During a climactic sequence, two characters exact revenge upon their enemies by stabbing them.

Several vehicles or spacecraft are blown up, but no bodies are shown in the wake of their destruction.

There are a few disturbing scenes involving dead bodies in the movie. In one scene, corpses are piled up for a worm to consume. In two separate scenes, a Fremen is shown extracting water from dead bodies.

During a bumpy flight in a thopter, one Harkonnen soldier vomits on the floor.

Final Thoughts

At nearly 3 hours in length, “Dune: Part Two” is a protracted yarn that skillfully builds to the climactic battle, but disappoints with an abrupt ending.

The sequel is more intimate, yet less epic than the first film. Ironic!

Though this movie wraps up Herbert’s first book, will this be the last “Dune” adventure to grace theaters? Not if Villeneuve has any say in the matter. He’s expressed interest in adapting Herbert’s “Dune Messiah” for the big screen.

So, is a trilogy in the offing?

Keep your ear to the sand.

  • Violence: Very Heavy
  • Occult: Moderate
  • Drugs/Alcohol: Moderate
  • Vulgar/Crude language: Moderate
  • Profane language: Mild
  • Nudity: Mild
  • Sex: Mild
  • Wokeism: Mild

A theme analysis of “Dune: Part Two”

Reviewed by: Michael Karounos

I loved the first Dune movie (2021) and couldn’t wait to see the sequel, forking out extra money for IMAX and convincing my reluctant wife to see it with me. I left feeling stunned and disappointed because whatever formal merits it has as a film, director Denis Villeneuve’s divisive religious and racial archetyping foregrounds his political messaging at the cost of the film’s aesthetics and storytelling. Instead of being an epic story that unites disparate peoples under a charismatic leader, the movie traps the viewer in a barren Gehenna where scorn of religion and contempt for the Other are the dominant messages.

Although Javier Bardem’s performance occasionally bordered on religious caricature, he and Rebecca Ferguson had the most latitude from Villeneuve to actually act, and both were superb.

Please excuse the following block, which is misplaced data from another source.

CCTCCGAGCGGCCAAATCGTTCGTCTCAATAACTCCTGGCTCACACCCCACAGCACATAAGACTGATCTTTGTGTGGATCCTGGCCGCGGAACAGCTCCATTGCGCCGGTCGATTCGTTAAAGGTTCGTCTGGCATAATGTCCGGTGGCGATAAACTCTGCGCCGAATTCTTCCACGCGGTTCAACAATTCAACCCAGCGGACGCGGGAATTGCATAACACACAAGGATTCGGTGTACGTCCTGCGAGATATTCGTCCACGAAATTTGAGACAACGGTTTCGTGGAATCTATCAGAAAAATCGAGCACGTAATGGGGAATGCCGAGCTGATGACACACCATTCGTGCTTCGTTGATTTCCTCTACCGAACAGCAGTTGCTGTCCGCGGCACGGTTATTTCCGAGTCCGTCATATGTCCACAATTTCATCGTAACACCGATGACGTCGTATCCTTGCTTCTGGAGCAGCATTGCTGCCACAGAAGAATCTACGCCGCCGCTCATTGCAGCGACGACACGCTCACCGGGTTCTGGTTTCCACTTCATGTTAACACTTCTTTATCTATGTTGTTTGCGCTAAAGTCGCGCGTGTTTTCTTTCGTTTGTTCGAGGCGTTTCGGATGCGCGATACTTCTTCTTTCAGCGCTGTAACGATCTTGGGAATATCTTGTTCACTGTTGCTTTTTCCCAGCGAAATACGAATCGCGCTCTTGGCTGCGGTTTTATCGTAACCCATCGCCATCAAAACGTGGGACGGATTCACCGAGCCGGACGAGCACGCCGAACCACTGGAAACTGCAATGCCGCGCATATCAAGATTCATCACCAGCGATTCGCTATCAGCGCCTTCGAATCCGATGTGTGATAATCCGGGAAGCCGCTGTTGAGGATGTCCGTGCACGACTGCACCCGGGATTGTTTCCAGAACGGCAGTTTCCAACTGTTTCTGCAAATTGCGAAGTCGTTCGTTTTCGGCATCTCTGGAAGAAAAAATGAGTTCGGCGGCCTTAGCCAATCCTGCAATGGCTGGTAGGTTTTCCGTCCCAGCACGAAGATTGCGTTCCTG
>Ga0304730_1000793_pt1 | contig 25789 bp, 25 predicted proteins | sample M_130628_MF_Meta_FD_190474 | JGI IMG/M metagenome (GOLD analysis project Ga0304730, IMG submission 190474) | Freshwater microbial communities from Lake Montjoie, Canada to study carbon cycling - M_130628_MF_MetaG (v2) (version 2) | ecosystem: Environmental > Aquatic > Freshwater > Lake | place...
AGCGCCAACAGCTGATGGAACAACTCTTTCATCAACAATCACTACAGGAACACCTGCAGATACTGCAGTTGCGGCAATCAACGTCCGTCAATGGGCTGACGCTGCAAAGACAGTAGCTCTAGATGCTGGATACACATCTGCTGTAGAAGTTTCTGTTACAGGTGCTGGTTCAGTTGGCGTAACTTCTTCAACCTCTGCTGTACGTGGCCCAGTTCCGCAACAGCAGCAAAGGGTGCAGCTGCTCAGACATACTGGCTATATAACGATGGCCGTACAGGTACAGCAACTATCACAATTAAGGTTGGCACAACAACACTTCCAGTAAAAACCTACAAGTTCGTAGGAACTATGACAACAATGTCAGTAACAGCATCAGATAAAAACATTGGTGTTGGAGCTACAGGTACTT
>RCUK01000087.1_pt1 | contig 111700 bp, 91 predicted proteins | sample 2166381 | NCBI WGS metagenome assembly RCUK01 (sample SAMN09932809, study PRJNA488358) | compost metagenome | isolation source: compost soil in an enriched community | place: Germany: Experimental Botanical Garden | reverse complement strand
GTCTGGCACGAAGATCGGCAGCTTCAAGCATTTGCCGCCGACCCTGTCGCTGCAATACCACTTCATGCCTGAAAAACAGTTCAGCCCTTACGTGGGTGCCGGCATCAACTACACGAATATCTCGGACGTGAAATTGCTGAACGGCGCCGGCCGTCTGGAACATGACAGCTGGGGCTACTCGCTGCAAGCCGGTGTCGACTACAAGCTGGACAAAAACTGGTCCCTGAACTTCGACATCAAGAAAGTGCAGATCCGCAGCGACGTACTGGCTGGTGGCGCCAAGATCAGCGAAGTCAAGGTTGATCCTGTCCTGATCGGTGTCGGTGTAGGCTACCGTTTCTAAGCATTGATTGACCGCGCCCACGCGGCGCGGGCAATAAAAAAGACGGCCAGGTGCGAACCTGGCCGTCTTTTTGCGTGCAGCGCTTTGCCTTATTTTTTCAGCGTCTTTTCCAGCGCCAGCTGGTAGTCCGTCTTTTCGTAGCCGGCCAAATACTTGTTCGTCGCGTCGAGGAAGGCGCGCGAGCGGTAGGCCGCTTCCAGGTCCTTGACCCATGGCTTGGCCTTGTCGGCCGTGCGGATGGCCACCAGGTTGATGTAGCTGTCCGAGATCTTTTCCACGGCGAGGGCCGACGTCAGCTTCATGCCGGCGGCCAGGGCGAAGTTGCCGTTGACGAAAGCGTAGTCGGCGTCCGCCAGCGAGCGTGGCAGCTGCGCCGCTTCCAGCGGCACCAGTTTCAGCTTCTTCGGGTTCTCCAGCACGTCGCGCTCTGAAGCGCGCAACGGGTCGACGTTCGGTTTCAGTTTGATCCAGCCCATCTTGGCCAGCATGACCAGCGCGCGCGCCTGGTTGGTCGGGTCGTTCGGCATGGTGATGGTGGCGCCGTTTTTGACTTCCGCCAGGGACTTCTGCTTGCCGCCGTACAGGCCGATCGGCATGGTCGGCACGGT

Similarly, Stellan Skarsgård reprises his brilliant performance in a prosthetic body, while Florence Pugh is pitch perfect in her portrayal of a powerful but politically vulnerable princess.

Austin Butler does what he can in a psychotic, one-dimensional white supremacist role, but it is obvious that he is a brilliant talent and could have had a break-out performance like Tom Hiddleston did as Loki had Villeneuve the vision to see his character as a person rather than a political cutout. He, like all the villains, is reduced to type.

Meanwhile, Josh Brolin was wasted in inanity, and Charlotte Rampling was buried beneath a costume that could have starred in Miyazaki’s “Spirited Away”.

The two leads were the most disappointing. Timothée Chalamet was constrained by the identity limitations of his role. On the one hand he’s a “Messiah,” on the other hand he is humiliated by Zendaya and repeatedly mocked by her friend. We’re never quite convinced he’s the One because Villeneuve keeps undermining his character to keep him in his subordinate male position.

Zendaya’s performance is intense but two-dimensional as Chani channels the resentful gender relations issues of 2024 instead of mastering the movie’s galactic scheming in the year 10,091 as Florence Pugh’s character does. Paradoxically, because she is a person of color, Villeneuve doesn’t give her character the depth and reach of Pugh’s subtle role, so Zendaya has to strike the same indignant and defensive message chord repeatedly. This is the same kind of stunted characterization that has caused all the recent Marvel movies to bomb because the characters are virtue-signaling placeholders for the politics of the moment. To be believable, heroes should be neither weak nor perfect and Villeneuve manages to make his leads both, suffocating their immense potential as actors.